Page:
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What time of day is best to beat diabetes?

Does the impact of exercise vary based on the time of day?

<p>Exercise can be hard work at any age, but the endless benefits are well worth the effort. [Source: Shutterstock]</p>

Exercise can be hard work at any age, but the endless benefits are well worth the effort. [Source: Shutterstock]

Key points:

  • If you have health problems, talk to your doctor or physiotherapist about modified sport or exercise
  • Exercising in the correct way can increase health outcomes relative to the effort being exerted


This edition of Aged Care Guide will cover everything you need to know about exercising in a time-effective manner, based on new research from the European Association for the Study of Diabetes.

In 2020/21, the number of Australians living with diabetes was one in 20, but for the older population of Australia, the rate was roughly four times higher. For those over 75 years old, nearly one in five were diagnosed with the condition.

The most common type, as reported by the Australian Bureau of Statistics, was type 2 — 85.5 percent — which remains the only type that can be prevented in up to 58 percent of cases.

Physical activity is a preventive factor for type 2 diabetes, however, the timing and method of exercising may play a role in the overall health benefits stemming from a good workout.

For more information about type 2 diabetes, please visit the Guide to Prevention.

When should I exercise?

New research, published in Diabetologia, found that morning and afternoon physical activity was associated with a lower risk of developing type 2 diabetes across all population levels of education and income.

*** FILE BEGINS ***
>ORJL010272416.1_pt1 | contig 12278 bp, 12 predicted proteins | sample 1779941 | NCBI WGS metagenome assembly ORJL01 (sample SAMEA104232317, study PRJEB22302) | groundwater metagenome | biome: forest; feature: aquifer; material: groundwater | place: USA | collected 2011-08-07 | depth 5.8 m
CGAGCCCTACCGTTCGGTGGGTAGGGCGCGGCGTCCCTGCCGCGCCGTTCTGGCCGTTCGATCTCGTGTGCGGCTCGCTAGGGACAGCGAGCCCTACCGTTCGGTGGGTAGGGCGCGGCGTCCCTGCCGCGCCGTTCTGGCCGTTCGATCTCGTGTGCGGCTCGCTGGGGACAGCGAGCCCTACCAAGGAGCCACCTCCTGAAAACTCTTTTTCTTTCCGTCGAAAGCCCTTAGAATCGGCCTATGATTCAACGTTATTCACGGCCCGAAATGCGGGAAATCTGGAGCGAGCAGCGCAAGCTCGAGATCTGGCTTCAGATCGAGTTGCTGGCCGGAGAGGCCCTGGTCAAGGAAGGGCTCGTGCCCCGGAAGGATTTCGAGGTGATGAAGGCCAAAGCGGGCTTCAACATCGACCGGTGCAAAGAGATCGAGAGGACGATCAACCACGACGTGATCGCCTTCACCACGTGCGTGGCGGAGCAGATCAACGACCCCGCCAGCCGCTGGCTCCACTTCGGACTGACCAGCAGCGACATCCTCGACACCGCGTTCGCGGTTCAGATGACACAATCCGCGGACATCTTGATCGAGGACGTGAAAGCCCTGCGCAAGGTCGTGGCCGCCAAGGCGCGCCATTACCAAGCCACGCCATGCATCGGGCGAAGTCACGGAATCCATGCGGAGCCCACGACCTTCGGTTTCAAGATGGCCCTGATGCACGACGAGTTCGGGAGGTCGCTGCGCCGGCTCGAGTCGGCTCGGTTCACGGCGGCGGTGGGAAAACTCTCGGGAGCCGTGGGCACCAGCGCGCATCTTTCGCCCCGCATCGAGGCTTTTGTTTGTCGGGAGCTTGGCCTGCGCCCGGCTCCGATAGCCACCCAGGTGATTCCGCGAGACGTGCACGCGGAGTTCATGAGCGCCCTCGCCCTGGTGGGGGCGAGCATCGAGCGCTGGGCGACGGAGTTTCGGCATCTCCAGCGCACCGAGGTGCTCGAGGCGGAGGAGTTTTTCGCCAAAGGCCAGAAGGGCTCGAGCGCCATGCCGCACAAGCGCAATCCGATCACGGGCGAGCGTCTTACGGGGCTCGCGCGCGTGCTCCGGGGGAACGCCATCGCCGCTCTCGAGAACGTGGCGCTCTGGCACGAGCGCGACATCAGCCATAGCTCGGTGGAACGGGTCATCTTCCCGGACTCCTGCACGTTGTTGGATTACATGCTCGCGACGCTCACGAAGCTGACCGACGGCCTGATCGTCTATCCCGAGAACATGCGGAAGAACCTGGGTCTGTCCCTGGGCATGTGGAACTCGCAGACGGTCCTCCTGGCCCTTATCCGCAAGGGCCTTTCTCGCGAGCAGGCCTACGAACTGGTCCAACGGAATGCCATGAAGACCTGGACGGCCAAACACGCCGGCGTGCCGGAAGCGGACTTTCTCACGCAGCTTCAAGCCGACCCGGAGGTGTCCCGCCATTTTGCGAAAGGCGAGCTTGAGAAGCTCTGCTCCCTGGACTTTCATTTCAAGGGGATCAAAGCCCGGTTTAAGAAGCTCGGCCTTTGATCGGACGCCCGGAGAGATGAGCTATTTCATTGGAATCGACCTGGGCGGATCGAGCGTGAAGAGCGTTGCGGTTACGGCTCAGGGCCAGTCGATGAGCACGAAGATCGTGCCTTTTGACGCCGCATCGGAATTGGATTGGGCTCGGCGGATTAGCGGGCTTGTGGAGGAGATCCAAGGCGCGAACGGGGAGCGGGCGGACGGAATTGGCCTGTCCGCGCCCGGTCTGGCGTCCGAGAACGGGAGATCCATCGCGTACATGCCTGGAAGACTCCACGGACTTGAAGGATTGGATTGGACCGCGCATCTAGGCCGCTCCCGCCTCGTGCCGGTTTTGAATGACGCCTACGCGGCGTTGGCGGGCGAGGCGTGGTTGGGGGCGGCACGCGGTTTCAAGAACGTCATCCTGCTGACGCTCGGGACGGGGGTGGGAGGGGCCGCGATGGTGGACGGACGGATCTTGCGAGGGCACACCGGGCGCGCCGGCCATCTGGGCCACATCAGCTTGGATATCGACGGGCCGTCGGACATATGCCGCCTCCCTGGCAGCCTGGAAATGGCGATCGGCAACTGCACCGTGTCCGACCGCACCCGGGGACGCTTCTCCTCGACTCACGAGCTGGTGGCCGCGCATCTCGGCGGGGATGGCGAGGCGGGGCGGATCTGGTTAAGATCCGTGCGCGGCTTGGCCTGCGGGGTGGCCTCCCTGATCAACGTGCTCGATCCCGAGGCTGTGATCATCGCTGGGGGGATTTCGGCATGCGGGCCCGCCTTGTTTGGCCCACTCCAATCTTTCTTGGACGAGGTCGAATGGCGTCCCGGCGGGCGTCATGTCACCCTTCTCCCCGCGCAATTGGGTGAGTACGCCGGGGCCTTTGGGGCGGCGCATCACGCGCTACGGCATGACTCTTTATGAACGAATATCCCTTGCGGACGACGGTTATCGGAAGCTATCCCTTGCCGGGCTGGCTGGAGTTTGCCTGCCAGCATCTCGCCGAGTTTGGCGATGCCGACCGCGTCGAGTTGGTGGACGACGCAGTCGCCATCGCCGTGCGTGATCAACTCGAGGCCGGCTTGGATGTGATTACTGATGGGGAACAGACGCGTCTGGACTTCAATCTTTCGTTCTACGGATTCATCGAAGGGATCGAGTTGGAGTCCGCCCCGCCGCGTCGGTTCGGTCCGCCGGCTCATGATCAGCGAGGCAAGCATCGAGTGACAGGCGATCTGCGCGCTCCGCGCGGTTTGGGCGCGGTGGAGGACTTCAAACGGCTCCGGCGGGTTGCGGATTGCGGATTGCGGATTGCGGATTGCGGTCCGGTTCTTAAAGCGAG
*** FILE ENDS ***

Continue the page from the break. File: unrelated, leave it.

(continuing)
However, there was no statistically significant association between exercising at night and the onset of type 2 diabetes, according to the study led by Dr Caiwei Tian and Dr Chirag Patel from Harvard Medical School.

A cohort of 93,095 study participants based in the United Kingdom, with a mean age of 62 years and without a history of type 2 diabetes, were assessed for their risk of developing the condition.

Researchers determined that consistency of physical activity was not associated with developing type 2 diabetes, based on accelerometer data provided by participants over the course of a week.

“The consistency or routine of physical activity was not strongly associated with type 2 diabetes,” the authors stated.

“In other words, individuals who exercise a smaller amount of time more frequently are at no lesser risk for diabetes than individuals who exercise the same total amount, but with less of a routine.”

How should I exercise?

Although researchers did not find a link between consistency in exercise and reduced risk, there were statistically significant differences in the intensity of exercise for T2D-related health outcomes.

“The findings also suggest it is helpful to include some higher intensity activity to help reduce the risk of developing diabetes and other cardiovascular disease,” the authors concluded.


However, exercise can be beneficial for the brain and staying mentally sharp may be worth the sweat from an afternoon jog.


The results of an Australian research study published in 2022 found that a 12-month, high-intensity power training program had no superior effects on cognitive function in older adults with T2D compared with a low-intensity, sham exercise condition.

However, cognition improved in both groups over time, which is unexpected in an older cohort with T2D and multiple comorbidities.

Realistically, older people should seek to modulate the intensity of their workout based on:

  • The advice of their doctor
  • Any sense of discomfort or pain they may experience
  • Accessibility
  • Safety concerns when exercising alone
  • Time availability


For people aged 65 years and over, the Department of Health recommends at least 30 minutes of moderate-intensity physical activity on most, preferably all, days.

If you consider 30 minutes to be difficult right now, it is recommended that you start with just 10 minutes once or twice a day. After 2 weeks, increase to 15 minutes twice a day.

How do you stay in shape? Let the team at Aged Care Guide know! For more information about health and well-being, subscribe to the Talking Aged Care newsletter.

For more information about fitness, check out: ‘Keeping physically healthy in your old age.’

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